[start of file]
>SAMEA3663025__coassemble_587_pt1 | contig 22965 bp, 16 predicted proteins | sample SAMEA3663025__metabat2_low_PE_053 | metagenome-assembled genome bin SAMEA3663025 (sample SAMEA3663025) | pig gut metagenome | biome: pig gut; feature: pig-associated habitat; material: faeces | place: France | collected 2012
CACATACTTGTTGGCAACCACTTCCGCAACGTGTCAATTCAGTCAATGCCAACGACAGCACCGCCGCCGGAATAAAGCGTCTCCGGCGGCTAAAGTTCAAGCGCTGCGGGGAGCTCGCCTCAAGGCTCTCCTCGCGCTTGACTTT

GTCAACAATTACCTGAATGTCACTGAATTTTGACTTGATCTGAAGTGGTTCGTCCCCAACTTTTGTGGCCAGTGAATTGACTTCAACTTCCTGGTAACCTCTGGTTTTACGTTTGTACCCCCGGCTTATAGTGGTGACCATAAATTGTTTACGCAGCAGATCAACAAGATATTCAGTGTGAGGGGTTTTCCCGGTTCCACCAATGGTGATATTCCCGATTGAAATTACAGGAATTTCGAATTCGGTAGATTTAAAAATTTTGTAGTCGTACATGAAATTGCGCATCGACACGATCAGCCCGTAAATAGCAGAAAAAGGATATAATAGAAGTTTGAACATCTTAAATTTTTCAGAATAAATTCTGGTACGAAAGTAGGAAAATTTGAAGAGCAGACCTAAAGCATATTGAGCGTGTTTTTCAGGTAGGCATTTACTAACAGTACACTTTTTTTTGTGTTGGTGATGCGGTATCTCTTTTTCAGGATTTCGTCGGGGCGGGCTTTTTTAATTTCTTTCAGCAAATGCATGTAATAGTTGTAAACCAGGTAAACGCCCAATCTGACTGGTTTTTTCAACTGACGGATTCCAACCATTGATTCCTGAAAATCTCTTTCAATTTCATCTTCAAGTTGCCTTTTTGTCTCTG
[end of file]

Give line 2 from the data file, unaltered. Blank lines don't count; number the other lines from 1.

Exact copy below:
CACATACTTGTTGGCAACCACTTCCGCAACGTGTCAATTCAGTCAATGCCAACGACAGCACCGCCGCCGGAATAAAGCGTCTCCGGCGGCTAAAGTTCAAGCGCTGCGGGGAGCTCGCCTCAAGGCTCTCCTCGCGCTTGACTTT